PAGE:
You are a critic of the nation-building models and theoretical constructs that have been used in these wars and were largely developed in the safety of national capitals. Could you describe the organizational mindset or framework that sent on the ground development officials, policymakers and soldiers unprepared for the task of counterinsurgency?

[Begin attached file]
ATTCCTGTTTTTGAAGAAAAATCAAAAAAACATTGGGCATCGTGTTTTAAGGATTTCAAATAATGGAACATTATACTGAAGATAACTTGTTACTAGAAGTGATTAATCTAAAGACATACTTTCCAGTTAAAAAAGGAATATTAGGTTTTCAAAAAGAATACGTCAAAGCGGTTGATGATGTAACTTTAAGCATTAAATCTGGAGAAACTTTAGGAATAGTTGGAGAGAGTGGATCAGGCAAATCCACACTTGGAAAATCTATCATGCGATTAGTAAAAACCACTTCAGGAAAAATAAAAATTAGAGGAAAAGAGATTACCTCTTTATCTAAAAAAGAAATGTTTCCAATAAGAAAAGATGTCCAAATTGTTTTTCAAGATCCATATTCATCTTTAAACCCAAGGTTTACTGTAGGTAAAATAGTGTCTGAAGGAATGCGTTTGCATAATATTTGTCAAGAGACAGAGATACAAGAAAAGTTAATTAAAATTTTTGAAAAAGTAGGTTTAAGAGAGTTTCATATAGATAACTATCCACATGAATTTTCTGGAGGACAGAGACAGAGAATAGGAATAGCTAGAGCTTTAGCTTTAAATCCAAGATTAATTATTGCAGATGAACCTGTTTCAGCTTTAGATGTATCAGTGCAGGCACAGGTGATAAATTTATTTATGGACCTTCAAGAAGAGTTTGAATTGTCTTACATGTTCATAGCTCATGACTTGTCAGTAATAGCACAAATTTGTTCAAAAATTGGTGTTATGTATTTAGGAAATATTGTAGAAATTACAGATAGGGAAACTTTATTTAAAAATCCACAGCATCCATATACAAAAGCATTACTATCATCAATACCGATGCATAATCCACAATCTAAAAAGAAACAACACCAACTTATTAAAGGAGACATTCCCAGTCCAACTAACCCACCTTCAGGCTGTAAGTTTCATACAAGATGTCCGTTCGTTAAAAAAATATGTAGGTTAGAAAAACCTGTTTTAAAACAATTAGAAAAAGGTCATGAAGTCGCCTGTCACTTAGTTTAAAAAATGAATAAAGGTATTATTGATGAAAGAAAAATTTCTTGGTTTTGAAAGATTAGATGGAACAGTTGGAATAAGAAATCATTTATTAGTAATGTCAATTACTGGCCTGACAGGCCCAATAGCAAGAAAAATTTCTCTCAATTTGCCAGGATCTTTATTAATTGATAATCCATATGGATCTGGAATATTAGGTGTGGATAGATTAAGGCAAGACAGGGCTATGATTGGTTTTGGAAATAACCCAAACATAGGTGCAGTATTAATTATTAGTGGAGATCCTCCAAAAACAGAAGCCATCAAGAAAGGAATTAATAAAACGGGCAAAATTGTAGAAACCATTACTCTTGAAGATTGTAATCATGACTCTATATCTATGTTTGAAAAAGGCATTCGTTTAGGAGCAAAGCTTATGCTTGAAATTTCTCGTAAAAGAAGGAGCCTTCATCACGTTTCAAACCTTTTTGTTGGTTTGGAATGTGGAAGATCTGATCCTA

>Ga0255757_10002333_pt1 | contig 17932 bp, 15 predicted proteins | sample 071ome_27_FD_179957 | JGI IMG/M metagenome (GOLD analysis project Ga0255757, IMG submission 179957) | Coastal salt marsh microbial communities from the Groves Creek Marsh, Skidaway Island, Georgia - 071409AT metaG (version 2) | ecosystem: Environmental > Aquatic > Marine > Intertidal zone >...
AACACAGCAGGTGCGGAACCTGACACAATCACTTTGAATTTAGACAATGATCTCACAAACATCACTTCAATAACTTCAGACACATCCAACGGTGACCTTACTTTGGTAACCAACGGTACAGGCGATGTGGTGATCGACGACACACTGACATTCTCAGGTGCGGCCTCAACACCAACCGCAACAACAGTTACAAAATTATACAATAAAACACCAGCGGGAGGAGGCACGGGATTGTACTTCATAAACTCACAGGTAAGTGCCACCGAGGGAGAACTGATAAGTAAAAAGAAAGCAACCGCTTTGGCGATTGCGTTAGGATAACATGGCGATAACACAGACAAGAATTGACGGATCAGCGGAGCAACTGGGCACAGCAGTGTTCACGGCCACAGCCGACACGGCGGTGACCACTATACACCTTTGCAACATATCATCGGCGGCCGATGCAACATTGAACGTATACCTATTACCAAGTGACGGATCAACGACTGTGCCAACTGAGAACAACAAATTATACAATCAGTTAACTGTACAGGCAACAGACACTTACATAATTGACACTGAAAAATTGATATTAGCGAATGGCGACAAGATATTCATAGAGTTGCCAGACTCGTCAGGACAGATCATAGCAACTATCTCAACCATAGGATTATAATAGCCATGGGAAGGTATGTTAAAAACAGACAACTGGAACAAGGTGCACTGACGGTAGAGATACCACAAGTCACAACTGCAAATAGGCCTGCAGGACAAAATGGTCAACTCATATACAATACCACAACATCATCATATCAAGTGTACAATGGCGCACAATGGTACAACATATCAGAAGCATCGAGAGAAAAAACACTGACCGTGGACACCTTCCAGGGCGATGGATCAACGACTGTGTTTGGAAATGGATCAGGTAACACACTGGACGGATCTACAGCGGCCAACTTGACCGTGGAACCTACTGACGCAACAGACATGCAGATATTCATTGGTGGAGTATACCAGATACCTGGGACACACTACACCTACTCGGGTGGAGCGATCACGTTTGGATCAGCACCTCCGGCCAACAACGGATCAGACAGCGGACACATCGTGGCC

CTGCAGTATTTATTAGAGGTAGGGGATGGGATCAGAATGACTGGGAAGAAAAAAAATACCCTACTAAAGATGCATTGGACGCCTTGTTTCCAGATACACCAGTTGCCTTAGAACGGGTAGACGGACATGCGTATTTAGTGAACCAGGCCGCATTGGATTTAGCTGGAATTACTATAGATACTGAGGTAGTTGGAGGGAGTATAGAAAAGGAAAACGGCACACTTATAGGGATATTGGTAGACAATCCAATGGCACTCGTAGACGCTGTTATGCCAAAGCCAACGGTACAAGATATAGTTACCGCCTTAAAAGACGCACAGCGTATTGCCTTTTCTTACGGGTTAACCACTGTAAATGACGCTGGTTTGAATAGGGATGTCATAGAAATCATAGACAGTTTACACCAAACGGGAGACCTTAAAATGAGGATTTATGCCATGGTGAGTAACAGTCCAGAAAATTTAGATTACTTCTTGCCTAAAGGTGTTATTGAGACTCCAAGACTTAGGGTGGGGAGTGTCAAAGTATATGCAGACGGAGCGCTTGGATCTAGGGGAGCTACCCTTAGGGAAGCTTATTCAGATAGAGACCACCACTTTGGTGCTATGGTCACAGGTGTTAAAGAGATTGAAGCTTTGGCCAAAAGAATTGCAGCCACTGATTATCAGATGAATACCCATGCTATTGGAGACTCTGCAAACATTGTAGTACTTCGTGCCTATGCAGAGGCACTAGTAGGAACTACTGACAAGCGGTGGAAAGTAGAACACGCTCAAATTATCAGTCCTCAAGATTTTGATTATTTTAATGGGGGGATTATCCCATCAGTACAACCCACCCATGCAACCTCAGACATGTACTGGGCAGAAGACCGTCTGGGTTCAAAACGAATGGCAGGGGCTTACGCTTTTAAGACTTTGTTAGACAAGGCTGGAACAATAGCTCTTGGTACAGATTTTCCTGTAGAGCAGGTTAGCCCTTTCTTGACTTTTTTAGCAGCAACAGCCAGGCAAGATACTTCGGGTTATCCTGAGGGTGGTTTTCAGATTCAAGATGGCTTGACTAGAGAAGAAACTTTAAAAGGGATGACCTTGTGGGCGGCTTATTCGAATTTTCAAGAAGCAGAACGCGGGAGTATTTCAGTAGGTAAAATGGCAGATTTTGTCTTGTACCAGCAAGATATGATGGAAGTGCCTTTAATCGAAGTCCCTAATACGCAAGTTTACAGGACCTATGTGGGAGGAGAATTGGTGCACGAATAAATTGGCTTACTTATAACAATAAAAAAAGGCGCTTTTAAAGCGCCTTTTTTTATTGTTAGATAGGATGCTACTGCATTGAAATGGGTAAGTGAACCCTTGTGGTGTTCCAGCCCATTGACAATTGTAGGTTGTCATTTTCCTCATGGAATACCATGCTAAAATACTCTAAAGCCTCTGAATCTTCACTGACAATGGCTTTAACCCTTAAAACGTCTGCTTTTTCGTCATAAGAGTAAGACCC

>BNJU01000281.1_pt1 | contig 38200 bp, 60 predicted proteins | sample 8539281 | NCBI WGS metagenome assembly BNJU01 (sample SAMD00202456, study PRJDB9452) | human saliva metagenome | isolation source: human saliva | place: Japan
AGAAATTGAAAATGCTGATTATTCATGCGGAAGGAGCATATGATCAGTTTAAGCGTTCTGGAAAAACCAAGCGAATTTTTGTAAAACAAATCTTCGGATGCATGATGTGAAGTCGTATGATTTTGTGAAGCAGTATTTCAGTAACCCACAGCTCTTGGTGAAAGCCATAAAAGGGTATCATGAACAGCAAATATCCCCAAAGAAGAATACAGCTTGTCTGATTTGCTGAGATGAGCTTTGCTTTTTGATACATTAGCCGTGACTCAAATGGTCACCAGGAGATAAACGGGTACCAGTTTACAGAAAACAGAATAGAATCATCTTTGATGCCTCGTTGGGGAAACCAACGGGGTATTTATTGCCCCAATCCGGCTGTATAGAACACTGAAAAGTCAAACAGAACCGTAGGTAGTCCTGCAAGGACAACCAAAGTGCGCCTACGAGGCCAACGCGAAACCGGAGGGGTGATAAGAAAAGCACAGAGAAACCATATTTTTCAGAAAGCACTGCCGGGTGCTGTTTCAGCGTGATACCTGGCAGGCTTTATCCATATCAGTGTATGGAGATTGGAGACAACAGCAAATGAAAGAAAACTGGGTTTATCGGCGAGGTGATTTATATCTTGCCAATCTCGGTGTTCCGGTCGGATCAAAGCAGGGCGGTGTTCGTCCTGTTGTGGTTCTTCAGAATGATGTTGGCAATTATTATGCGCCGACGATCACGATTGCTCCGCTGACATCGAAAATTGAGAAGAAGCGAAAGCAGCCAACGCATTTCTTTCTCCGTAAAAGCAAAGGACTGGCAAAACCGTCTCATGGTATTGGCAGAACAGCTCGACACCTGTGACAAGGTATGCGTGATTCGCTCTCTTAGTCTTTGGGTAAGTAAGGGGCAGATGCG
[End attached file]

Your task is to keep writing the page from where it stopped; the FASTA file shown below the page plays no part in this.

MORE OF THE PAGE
All of our institutions are oriented around conducting conventional warfare, conventional diplomacy, conventional intelligence gathering, and conventional development. We have lost some of the frontier and immigrant mindset that has made our country great. The problem is that our officials are products of their conventional experiences and they process new challenges based upon this familiar institutional framework. We have created these theoretical constructs and tried to implement them using the bureaucratic structures and experiences of our government that were acquired in the well ordered world of traditional, formal, state-to state relations. We tend to throw money at problems, to have a force protection mindset and to be risk adverse in terms of putting our personnel in harm’s way and by doing that sometimes we prevent solutions (large FOB vs. living among the population), and we tend to embrace high technology solutions. We have a short-term mentality for our approaches instead of long-term solutions for long-term problems. For example, because of our surface level and generally simplistic understanding of Afghan history, early in the war, we supported a warlord strategy in many parts of the country which totally alienated the population since the warlords were often corrupt and abusive. This decision greatly contributed to the resurgence of the Taliban in 2006.